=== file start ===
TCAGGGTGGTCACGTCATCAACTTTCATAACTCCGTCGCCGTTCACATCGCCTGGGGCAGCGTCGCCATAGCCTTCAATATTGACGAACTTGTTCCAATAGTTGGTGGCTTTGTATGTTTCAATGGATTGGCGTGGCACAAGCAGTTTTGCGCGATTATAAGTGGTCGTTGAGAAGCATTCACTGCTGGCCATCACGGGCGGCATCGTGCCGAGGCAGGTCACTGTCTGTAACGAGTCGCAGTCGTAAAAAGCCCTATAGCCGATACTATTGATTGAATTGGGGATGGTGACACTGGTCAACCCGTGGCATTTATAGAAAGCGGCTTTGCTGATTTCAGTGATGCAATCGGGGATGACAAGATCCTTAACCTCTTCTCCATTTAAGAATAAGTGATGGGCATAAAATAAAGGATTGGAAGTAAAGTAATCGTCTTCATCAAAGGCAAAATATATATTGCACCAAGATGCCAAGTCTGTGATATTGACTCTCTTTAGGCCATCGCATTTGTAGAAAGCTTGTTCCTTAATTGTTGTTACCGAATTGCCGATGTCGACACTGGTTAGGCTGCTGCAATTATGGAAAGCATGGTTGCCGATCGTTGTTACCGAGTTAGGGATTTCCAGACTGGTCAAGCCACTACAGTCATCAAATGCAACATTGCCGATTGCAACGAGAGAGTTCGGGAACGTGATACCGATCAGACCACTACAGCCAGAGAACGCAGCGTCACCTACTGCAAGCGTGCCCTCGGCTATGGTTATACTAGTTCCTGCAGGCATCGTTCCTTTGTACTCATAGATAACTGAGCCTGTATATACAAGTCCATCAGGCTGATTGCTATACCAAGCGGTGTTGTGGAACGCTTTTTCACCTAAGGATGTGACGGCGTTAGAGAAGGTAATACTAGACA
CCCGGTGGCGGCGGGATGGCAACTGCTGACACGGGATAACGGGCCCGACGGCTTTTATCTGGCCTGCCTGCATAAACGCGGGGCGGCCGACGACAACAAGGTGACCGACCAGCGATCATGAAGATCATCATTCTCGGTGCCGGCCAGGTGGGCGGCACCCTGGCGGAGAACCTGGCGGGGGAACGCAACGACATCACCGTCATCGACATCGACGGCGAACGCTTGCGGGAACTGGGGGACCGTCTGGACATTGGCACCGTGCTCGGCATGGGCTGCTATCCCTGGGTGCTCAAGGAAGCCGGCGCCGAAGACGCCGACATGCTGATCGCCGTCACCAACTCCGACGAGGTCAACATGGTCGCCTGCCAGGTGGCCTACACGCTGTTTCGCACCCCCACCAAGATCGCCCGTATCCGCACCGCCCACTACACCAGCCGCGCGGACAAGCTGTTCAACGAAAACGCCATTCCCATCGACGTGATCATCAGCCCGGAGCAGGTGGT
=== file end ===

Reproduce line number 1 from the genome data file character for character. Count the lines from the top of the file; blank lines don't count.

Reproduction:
TCAGGGTGGTCACGTCATCAACTTTCATAACTCCGTCGCCGTTCACATCGCCTGGGGCAGCGTCGCCATAGCCTTCAATATTGACGAACTTGTTCCAATAGTTGGTGGCTTTGTATGTTTCAATGGATTGGCGTGGCACAAGCAGTTTTGCGCGATTATAAGTGGTCGTTGAGAAGCATTCACTGCTGGCCATCACGGGCGGCATCGTGCCGAGGCAGGTCACTGTCTGTAACGAGTCGCAGTCGTAAAAAGCCCTATAGCCGATACTATTGATTGAATTGGGGATGGTGACACTGGTCAACCCGTGGCATTTATAGAAAGCGGCTTTGCTGATTTCAGTGATGCAATCGGGGATGACAAGATCCTTAACCTCTTCTCCATTTAAGAATAAGTGATGGGCATAAAATAAAGGATTGGAAGTAAAGTAATCGTCTTCATCAAAGGCAAAATATATATTGCACCAAGATGCCAAGTCTGTGATATTGACTCTCTTTAGGCCATCGCATTTGTAGAAAGCTTGTTCCTTAATTGTTGTTACCGAATTGCCGATGTCGACACTGGTTAGGCTGCTGCAATTATGGAAAGCATGGTTGCCGATCGTTGTTACCGAGTTAGGGATTTCCAGACTGGTCAAGCCACTACAGTCATCAAATGCAACATTGCCGATTGCAACGAGAGAGTTCGGGAACGTGATACCGATCAGACCACTACAGCCAGAGAACGCAGCGTCACCTACTGCAAGCGTGCCCTCGGCTATGGTTATACTAGTTCCTGCAGGCATCGTTCCTTTGTACTCATAGATAACTGAGCCTGTATATACAAGTCCATCAGGCTGATTGCTATACCAAGCGGTGTTGTGGAACGCTTTTTCACCTAAGGATGTGACGGCGTTAGAGAAGGTAATACTAGACA